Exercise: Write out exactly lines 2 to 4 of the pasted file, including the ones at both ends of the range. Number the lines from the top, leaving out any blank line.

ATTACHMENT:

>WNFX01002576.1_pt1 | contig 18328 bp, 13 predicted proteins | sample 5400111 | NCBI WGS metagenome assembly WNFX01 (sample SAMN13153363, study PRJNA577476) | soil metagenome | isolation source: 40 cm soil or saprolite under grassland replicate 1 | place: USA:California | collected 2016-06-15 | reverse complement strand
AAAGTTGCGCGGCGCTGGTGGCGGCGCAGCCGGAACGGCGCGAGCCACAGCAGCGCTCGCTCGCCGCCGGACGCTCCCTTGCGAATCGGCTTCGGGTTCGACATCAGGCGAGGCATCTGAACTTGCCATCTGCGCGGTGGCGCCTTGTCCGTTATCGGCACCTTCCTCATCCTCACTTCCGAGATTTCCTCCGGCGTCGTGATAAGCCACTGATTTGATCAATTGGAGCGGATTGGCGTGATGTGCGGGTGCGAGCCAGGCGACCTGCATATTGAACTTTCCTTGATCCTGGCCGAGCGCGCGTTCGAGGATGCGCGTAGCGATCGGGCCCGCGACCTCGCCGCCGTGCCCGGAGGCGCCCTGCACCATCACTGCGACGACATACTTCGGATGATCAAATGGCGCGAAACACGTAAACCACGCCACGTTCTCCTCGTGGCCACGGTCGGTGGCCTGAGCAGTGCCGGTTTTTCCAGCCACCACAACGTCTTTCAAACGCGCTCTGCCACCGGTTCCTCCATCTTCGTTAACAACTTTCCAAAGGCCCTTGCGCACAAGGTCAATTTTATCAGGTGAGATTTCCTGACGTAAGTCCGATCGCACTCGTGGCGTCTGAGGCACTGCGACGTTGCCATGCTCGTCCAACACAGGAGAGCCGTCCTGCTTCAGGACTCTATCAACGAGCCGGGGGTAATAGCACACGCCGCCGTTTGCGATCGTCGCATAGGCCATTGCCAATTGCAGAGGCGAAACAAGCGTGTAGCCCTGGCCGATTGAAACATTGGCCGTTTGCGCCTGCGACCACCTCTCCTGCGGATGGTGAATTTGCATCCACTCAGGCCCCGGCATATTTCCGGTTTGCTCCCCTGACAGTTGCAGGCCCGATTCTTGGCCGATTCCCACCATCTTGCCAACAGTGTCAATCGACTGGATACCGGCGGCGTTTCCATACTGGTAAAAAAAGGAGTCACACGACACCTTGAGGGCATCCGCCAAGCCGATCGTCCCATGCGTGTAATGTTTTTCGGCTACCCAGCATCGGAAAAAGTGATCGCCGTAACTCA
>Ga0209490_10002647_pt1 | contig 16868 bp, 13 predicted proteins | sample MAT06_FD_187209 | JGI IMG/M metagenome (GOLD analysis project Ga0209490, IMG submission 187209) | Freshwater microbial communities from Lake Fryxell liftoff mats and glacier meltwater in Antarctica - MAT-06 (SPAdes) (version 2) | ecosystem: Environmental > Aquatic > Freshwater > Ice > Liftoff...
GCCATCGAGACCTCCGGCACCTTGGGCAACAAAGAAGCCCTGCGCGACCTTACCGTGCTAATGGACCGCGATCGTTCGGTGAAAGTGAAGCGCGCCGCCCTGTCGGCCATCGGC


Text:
AAAGTTGCGCGGCGCTGGTGGCGGCGCAGCCGGAACGGCGCGAGCCACAGCAGCGCTCGCTCGCCGCCGGACGCTCCCTTGCGAATCGGCTTCGGGTTCGACATCAGGCGAGGCATCTGAACTTGCCATCTGCGCGGTGGCGCCTTGTCCGTTATCGGCACCTTCCTCATCCTCACTTCCGAGATTTCCTCCGGCGTCGTGATAAGCCACTGATTTGATCAATTGGAGCGGATTGGCGTGATGTGCGGGTGCGAGCCAGGCGACCTGCATATTGAACTTTCCTTGATCCTGGCCGAGCGCGCGTTCGAGGATGCGCGTAGCGATCGGGCCCGCGACCTCGCCGCCGTGCCCGGAGGCGCCCTGCACCATCACTGCGACGACATACTTCGGATGATCAAATGGCGCGAAACACGTAAACCACGCCACGTTCTCCTCGTGGCCACGGTCGGTGGCCTGAGCAGTGCCGGTTTTTCCAGCCACCACAACGTCTTTCAAACGCGCTCTGCCACCGGTTCCTCCATCTTCGTTAACAACTTTCCAAAGGCCCTTGCGCACAAGGTCAATTTTATCAGGTGAGATTTCCTGACGTAAGTCCGATCGCACTCGTGGCGTCTGAGGCACTGCGACGTTGCCATGCTCGTCCAACACAGGAGAGCCGTCCTGCTTCAGGACTCTATCAACGAGCCGGGGGTAATAGCACACGCCGCCGTTTGCGATCGTCGCATAGGCCATTGCCAATTGCAGAGGCGAAACAAGCGTGTAGCCCTGGCCGATTGAAACATTGGCCGTTTGCGCCTGCGACCACCTCTCCTGCGGATGGTGAATTTGCATCCACTCAGGCCCCGGCATATTTCCGGTTTGCTCCCCTGACAGTTGCAGGCCCGATTCTTGGCCGATTCCCACCATCTTGCCAACAGTGTCAATCGACTGGATACCGGCGGCGTTTCCATACTGGTAAAAAAAGGAGTCACACGACACCTTGAGGGCATCCGCCAAGCCGATCGTCCCATGCGTGTAATGTTTTTCGGCTACCCAGCATCGGAAAAAGTGATCGCCGTAACTCA
>Ga0209490_10002647_pt1 | contig 16868 bp, 13 predicted proteins | sample MAT06_FD_187209 | JGI IMG/M metagenome (GOLD analysis project Ga0209490, IMG submission 187209) | Freshwater microbial communities from Lake Fryxell liftoff mats and glacier meltwater in Antarctica - MAT-06 (SPAdes) (version 2) | ecosystem: Environmental > Aquatic > Freshwater > Ice > Liftoff...
GCCATCGAGACCTCCGGCACCTTGGGCAACAAAGAAGCCCTGCGCGACCTTACCGTGCTAATGGACCGCGATCGTTCGGTGAAAGTGAAGCGCGCCGCCCTGTCGGCCATCGGC